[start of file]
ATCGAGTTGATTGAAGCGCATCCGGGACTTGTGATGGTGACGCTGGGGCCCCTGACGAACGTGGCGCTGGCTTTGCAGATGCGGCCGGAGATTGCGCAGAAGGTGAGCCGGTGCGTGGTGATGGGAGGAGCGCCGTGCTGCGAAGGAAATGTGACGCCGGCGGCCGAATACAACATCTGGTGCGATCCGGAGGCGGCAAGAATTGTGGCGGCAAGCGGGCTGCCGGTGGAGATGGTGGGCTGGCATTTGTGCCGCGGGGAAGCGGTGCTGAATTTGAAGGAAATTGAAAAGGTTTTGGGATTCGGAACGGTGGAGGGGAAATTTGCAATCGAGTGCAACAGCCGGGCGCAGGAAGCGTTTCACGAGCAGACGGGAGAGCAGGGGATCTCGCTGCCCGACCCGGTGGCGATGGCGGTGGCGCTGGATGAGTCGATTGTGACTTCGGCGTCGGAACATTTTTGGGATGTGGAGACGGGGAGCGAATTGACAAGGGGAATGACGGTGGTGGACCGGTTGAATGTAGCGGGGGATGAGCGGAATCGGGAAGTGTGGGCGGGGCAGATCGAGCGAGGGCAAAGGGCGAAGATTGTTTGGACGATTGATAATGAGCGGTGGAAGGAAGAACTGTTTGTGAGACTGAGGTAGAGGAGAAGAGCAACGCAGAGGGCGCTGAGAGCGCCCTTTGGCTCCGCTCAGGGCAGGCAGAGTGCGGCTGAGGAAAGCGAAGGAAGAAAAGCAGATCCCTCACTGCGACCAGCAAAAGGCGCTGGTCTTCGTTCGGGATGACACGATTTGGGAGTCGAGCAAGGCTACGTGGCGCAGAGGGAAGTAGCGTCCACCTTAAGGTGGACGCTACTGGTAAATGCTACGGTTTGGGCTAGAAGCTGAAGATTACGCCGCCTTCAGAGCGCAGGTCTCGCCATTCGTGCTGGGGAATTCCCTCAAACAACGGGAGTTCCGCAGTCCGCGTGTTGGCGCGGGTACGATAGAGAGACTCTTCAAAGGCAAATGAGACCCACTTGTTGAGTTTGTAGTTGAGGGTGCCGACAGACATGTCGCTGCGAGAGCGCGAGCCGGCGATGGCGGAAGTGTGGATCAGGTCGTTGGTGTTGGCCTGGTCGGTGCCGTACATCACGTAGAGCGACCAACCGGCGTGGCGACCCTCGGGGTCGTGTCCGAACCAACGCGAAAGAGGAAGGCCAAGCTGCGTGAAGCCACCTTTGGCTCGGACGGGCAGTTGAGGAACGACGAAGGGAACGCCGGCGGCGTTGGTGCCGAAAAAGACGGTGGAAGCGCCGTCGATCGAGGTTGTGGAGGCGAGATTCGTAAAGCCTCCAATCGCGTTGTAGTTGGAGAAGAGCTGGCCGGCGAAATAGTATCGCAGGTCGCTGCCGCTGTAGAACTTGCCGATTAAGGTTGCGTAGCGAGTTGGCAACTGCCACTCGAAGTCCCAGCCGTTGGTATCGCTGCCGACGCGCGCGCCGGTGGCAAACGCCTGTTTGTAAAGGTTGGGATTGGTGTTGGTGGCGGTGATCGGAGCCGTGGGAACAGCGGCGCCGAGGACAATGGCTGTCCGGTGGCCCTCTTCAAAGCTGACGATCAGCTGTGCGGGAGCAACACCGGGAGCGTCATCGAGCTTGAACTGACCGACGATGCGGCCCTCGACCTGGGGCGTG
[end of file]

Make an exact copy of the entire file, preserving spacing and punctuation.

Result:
ATCGAGTTGATTGAAGCGCATCCGGGACTTGTGATGGTGACGCTGGGGCCCCTGACGAACGTGGCGCTGGCTTTGCAGATGCGGCCGGAGATTGCGCAGAAGGTGAGCCGGTGCGTGGTGATGGGAGGAGCGCCGTGCTGCGAAGGAAATGTGACGCCGGCGGCCGAATACAACATCTGGTGCGATCCGGAGGCGGCAAGAATTGTGGCGGCAAGCGGGCTGCCGGTGGAGATGGTGGGCTGGCATTTGTGCCGCGGGGAAGCGGTGCTGAATTTGAAGGAAATTGAAAAGGTTTTGGGATTCGGAACGGTGGAGGGGAAATTTGCAATCGAGTGCAACAGCCGGGCGCAGGAAGCGTTTCACGAGCAGACGGGAGAGCAGGGGATCTCGCTGCCCGACCCGGTGGCGATGGCGGTGGCGCTGGATGAGTCGATTGTGACTTCGGCGTCGGAACATTTTTGGGATGTGGAGACGGGGAGCGAATTGACAAGGGGAATGACGGTGGTGGACCGGTTGAATGTAGCGGGGGATGAGCGGAATCGGGAAGTGTGGGCGGGGCAGATCGAGCGAGGGCAAAGGGCGAAGATTGTTTGGACGATTGATAATGAGCGGTGGAAGGAAGAACTGTTTGTGAGACTGAGGTAGAGGAGAAGAGCAACGCAGAGGGCGCTGAGAGCGCCCTTTGGCTCCGCTCAGGGCAGGCAGAGTGCGGCTGAGGAAAGCGAAGGAAGAAAAGCAGATCCCTCACTGCGACCAGCAAAAGGCGCTGGTCTTCGTTCGGGATGACACGATTTGGGAGTCGAGCAAGGCTACGTGGCGCAGAGGGAAGTAGCGTCCACCTTAAGGTGGACGCTACTGGTAAATGCTACGGTTTGGGCTAGAAGCTGAAGATTACGCCGCCTTCAGAGCGCAGGTCTCGCCATTCGTGCTGGGGAATTCCCTCAAACAACGGGAGTTCCGCAGTCCGCGTGTTGGCGCGGGTACGATAGAGAGACTCTTCAAAGGCAAATGAGACCCACTTGTTGAGTTTGTAGTTGAGGGTGCCGACAGACATGTCGCTGCGAGAGCGCGAGCCGGCGATGGCGGAAGTGTGGATCAGGTCGTTGGTGTTGGCCTGGTCGGTGCCGTACATCACGTAGAGCGACCAACCGGCGTGGCGACCCTCGGGGTCGTGTCCGAACCAACGCGAAAGAGGAAGGCCAAGCTGCGTGAAGCCACCTTTGGCTCGGACGGGCAGTTGAGGAACGACGAAGGGAACGCCGGCGGCGTTGGTGCCGAAAAAGACGGTGGAAGCGCCGTCGATCGAGGTTGTGGAGGCGAGATTCGTAAAGCCTCCAATCGCGTTGTAGTTGGAGAAGAGCTGGCCGGCGAAATAGTATCGCAGGTCGCTGCCGCTGTAGAACTTGCCGATTAAGGTTGCGTAGCGAGTTGGCAACTGCCACTCGAAGTCCCAGCCGTTGGTATCGCTGCCGACGCGCGCGCCGGTGGCAAACGCCTGTTTGTAAAGGTTGGGATTGGTGTTGGTGGCGGTGATCGGAGCCGTGGGAACAGCGGCGCCGAGGACAATGGCTGTCCGGTGGCCCTCTTCAAAGCTGACGATCAGCTGTGCGGGAGCAACACCGGGAGCGTCATCGAGCTTGAACTGACCGACGATGCGGCCCTCGACCTGGGGCGTG